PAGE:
Connaught project set to create a roadmap to eliminate anti-Black racism in health care
For the past three decades, Notisha Massaquoi has advocated for the health of Black communities across Canada. In March, the renowned expert in health equity was awarded $250,000 as the inaugural recipient the Connaught Major Research Challenge for Black Researchers to advance this work.
The project will utilize the expertise of a tri-campus team of researchers from across disciplines, and community partners in the Greater Toronto Area (GTA), to provide concrete solutions and roadmaps to eliminating anti-Black racism in health care.
“The project is helping us understand from the Black community what priorities they would like us to address as researchers,” says Massaquoi, an assistant professor in the department of health and society at U of T Scarborough.
“We want to look at the health disparities experienced by Black communities based on the impact of anti-Black racism. But we don’t want to just name what those disparities are.”
Established by the University of Toronto’s Connaught Fund and developed in collaboration with the Black Research Network (BRN), the grant was created to strengthen the research capacity of the university’s Black researchers.
Massaquoi’s project is a cornerstone of the BRN’s research theme, “Societal Impact in Black Health Outcomes.” The research theme was developed to recognize the root causes of Black health inequities and eliminate challenges that researchers face when conducting such work.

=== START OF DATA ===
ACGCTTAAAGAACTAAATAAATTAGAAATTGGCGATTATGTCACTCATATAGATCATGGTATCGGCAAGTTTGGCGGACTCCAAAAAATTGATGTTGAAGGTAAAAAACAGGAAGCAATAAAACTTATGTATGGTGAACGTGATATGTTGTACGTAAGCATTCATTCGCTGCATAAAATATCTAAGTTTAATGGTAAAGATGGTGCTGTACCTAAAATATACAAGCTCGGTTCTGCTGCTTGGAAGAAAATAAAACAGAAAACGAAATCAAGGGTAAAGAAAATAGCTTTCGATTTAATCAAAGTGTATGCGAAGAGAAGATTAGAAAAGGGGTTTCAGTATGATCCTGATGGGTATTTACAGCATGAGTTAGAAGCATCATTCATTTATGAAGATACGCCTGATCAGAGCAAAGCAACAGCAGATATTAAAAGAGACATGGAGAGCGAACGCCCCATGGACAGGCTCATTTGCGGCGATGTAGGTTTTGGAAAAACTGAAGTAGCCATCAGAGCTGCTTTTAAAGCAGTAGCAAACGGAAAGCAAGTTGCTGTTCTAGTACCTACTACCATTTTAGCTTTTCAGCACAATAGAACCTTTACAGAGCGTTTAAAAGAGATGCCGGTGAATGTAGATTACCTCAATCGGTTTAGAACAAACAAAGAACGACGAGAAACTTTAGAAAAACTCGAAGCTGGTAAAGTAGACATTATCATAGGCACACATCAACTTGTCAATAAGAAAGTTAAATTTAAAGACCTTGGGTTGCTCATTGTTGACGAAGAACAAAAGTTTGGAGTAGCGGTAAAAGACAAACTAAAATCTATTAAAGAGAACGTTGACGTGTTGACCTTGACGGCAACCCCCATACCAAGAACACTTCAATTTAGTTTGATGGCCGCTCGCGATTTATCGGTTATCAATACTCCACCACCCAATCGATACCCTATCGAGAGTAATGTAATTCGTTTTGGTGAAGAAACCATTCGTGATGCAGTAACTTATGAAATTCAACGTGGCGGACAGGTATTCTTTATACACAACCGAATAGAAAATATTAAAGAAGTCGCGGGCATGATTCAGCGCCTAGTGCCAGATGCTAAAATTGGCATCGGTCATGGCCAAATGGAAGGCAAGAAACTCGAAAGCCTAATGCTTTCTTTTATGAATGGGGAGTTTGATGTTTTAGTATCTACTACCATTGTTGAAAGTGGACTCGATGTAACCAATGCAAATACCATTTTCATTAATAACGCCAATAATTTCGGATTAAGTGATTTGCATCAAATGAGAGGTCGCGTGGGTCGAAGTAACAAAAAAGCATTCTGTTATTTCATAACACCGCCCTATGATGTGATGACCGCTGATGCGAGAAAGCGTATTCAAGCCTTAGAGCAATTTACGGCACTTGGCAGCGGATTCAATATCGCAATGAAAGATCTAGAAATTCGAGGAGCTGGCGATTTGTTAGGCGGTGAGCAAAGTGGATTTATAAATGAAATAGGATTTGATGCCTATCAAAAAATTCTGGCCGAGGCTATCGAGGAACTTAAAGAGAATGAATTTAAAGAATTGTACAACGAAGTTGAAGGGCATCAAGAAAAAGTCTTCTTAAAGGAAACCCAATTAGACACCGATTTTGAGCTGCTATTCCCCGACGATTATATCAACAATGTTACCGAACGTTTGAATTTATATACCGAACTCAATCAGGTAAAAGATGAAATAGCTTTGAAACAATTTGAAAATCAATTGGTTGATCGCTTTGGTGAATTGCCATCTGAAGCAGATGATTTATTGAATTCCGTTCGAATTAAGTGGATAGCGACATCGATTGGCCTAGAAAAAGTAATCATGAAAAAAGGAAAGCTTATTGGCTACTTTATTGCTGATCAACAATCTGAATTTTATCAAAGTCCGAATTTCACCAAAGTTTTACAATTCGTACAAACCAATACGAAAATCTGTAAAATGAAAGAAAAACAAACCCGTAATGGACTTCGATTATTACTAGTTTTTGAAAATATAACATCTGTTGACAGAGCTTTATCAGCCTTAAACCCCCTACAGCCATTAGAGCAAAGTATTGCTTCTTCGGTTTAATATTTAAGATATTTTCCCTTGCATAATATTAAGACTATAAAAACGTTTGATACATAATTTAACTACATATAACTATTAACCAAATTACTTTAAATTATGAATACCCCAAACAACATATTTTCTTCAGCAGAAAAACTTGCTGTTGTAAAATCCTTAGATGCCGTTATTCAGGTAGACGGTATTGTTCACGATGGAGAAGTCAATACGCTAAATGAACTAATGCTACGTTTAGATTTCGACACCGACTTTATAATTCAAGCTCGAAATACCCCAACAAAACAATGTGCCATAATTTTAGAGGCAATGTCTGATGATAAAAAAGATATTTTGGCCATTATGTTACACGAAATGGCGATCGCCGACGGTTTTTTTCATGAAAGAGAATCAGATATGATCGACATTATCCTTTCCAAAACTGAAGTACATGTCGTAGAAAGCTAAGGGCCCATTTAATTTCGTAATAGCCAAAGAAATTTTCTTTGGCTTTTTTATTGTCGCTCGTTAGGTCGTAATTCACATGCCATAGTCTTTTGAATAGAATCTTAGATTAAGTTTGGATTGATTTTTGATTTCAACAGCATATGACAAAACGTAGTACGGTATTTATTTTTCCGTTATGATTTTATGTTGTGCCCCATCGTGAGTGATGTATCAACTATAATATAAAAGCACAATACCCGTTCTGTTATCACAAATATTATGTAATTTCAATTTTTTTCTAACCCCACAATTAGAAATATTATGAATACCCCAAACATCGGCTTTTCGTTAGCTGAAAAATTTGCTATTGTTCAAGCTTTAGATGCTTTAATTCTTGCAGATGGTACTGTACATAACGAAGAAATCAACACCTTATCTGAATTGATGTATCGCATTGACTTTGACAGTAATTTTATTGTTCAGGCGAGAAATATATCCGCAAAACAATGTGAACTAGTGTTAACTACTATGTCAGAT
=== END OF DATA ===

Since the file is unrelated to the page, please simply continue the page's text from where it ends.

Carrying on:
“When we have situations such as COVID-19, where the Black community had the highest rates of COVID, but we haven’t given the Black community the highest number of resources to address this issue, then we have a problem,” Massaquoi says,
“This Connaught grant is leveling that playing field in terms of creating opportunities for Black researchers to have significant funding so that we can actually make differences in our community.”
Developing sustainable working relationships with community health centres that serve Black communities is foundational to the project. It will also set an example for how other institutions can facilitate meaningful research collaborations.
For this project, Massaquoi will partner with multiple GTA-based, Black-led organizations. Partners include the Black Health Alliance, a community-led charity that works to improve the health of Black communities in Canada. The team will also work alongside AIDS service organizations like Africans In Partnership Against AIDS and the Black Coalition for AIDS Prevention.
The project will also provide student researchers in the early stages of their academic careers an opportunity to gain valuable experience working in Black health through a training aspect.
Currently, Massaquoi is meeting with researchers across the tri-campus and leaders in the Black community to further understand the research they are conducting and how they are facilitating best practices in combatting social determinants of health – like societal and economic factors.
One of those researchers is UTSC Associate Professor Caroline Shenaz Hossein, a Tier 2 Canada Research Chair in Africana Development and Feminist Political Economy and member of the BRN. Hossein’s research focuses on the development of Rotating Savings and Credit Associations (ROSCAs) in Canada, which increases economic power for Black women.
When it comes to economics as a social determinant of health, Massaquoi explains that living below the poverty line escalates your chance of chronic illness. Meanwhile, being just $5,000 above the poverty line dramatically decreases that possibility.
“Anything that creates economic stability or increases the economic viability of an individual is going to impact and improve their health outcomes,” Massaquoi says.
“We are looking at non-traditional health care tools and interventions, how we can develop a stronger understanding of this particular project and how we can work with women to develop tools and increase economic stability and health.”
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